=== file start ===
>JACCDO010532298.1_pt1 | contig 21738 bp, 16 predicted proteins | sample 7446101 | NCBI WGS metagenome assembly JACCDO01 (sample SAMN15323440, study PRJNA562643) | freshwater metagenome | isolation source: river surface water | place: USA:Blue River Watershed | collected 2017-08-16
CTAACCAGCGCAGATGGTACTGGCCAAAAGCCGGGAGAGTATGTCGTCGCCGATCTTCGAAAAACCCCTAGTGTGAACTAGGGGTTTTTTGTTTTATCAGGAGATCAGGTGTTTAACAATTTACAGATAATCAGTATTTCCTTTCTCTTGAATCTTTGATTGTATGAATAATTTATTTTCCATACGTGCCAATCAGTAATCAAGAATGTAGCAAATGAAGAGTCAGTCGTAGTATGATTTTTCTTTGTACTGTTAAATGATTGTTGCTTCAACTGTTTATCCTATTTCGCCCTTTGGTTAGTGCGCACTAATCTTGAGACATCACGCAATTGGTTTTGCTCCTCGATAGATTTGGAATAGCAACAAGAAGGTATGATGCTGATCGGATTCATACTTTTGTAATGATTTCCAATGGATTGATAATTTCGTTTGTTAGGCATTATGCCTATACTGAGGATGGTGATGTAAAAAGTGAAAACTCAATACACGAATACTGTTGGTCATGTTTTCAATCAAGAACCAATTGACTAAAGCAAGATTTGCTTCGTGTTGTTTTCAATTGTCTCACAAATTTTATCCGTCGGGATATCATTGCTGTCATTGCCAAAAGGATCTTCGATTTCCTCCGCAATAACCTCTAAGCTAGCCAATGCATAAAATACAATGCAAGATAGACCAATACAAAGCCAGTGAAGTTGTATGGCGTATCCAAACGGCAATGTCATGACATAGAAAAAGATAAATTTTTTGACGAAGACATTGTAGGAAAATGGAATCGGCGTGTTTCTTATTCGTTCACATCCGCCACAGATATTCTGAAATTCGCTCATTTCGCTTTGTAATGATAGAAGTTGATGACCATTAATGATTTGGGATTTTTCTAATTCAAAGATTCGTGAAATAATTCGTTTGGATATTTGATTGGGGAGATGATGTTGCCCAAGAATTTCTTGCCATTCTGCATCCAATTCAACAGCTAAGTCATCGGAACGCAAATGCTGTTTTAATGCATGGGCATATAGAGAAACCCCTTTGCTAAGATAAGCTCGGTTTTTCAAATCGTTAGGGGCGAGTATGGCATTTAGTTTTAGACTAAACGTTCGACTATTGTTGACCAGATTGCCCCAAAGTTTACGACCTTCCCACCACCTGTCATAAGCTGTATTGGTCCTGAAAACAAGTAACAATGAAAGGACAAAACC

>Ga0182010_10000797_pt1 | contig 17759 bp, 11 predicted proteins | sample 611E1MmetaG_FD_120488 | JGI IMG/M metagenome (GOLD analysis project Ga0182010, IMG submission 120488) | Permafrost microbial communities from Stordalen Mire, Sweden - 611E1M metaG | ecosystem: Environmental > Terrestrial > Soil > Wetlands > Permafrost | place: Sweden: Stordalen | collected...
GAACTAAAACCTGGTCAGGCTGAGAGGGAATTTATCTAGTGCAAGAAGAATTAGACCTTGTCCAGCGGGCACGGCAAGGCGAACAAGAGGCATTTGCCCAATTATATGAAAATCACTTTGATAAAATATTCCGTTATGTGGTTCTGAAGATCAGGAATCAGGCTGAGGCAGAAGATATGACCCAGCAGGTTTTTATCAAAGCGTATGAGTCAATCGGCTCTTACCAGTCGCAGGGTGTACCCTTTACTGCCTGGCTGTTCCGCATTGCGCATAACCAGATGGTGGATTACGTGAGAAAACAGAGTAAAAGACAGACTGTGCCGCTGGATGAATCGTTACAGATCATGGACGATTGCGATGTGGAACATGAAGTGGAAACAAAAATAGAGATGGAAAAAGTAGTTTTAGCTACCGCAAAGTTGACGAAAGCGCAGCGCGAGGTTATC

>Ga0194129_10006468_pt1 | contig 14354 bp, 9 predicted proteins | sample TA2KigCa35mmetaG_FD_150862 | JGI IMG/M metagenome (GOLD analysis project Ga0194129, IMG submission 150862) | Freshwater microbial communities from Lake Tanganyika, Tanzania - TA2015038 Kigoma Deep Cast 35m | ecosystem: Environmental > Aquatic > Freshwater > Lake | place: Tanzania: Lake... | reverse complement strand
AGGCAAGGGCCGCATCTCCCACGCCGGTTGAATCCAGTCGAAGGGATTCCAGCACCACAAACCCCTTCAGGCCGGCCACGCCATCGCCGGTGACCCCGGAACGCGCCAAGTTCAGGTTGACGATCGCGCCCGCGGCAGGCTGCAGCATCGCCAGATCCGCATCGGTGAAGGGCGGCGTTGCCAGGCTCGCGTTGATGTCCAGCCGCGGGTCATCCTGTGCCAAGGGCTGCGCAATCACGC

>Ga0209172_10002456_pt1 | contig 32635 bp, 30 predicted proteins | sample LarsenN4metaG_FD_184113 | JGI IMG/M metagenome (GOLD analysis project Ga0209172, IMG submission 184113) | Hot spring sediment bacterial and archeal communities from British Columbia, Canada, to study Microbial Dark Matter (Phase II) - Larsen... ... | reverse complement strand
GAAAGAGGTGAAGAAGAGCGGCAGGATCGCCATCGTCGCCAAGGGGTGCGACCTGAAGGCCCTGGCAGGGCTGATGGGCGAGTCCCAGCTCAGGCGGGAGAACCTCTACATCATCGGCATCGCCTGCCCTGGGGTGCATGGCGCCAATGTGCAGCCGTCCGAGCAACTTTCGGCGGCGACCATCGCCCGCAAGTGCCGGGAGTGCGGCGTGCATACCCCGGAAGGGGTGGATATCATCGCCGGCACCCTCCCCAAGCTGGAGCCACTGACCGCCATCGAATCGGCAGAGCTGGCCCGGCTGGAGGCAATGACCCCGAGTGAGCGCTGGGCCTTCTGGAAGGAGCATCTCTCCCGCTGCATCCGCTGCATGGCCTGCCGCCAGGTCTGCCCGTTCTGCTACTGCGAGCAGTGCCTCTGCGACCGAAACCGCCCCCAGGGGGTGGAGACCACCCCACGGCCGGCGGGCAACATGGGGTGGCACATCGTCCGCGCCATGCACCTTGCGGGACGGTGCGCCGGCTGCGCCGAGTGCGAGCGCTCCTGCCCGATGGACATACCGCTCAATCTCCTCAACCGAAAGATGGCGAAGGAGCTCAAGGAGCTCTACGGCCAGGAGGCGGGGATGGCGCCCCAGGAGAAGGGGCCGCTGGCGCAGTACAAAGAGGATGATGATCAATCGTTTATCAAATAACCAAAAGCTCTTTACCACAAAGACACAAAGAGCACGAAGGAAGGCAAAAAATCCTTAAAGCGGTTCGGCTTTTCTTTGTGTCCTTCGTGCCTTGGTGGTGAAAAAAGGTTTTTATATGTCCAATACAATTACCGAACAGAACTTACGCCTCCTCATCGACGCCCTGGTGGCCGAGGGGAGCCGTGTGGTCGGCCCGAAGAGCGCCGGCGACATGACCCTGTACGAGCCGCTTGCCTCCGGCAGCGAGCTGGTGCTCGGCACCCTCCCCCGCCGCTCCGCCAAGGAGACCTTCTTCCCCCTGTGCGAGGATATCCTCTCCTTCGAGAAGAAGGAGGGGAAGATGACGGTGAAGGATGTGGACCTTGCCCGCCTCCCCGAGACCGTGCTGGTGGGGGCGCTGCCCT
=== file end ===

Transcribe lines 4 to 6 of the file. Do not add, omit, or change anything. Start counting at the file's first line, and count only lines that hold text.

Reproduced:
GAACTAAAACCTGGTCAGGCTGAGAGGGAATTTATCTAGTGCAAGAAGAATTAGACCTTGTCCAGCGGGCACGGCAAGGCGAACAAGAGGCATTTGCCCAATTATATGAAAATCACTTTGATAAAATATTCCGTTATGTGGTTCTGAAGATCAGGAATCAGGCTGAGGCAGAAGATATGACCCAGCAGGTTTTTATCAAAGCGTATGAGTCAATCGGCTCTTACCAGTCGCAGGGTGTACCCTTTACTGCCTGGCTGTTCCGCATTGCGCATAACCAGATGGTGGATTACGTGAGAAAACAGAGTAAAAGACAGACTGTGCCGCTGGATGAATCGTTACAGATCATGGACGATTGCGATGTGGAACATGAAGTGGAAACAAAAATAGAGATGGAAAAAGTAGTTTTAGCTACCGCAAAGTTGACGAAAGCGCAGCGCGAGGTTATC

>Ga0194129_10006468_pt1 | contig 14354 bp, 9 predicted proteins | sample TA2KigCa35mmetaG_FD_150862 | JGI IMG/M metagenome (GOLD analysis project Ga0194129, IMG submission 150862) | Freshwater microbial communities from Lake Tanganyika, Tanzania - TA2015038 Kigoma Deep Cast 35m | ecosystem: Environmental > Aquatic > Freshwater > Lake | place: Tanzania: Lake... | reverse complement strand
AGGCAAGGGCCGCATCTCCCACGCCGGTTGAATCCAGTCGAAGGGATTCCAGCACCACAAACCCCTTCAGGCCGGCCACGCCATCGCCGGTGACCCCGGAACGCGCCAAGTTCAGGTTGACGATCGCGCCCGCGGCAGGCTGCAGCATCGCCAGATCCGCATCGGTGAAGGGCGGCGTTGCCAGGCTCGCGTTGATGTCCAGCCGCGGGTCATCCTGTGCCAAGGGCTGCGCAATCACGC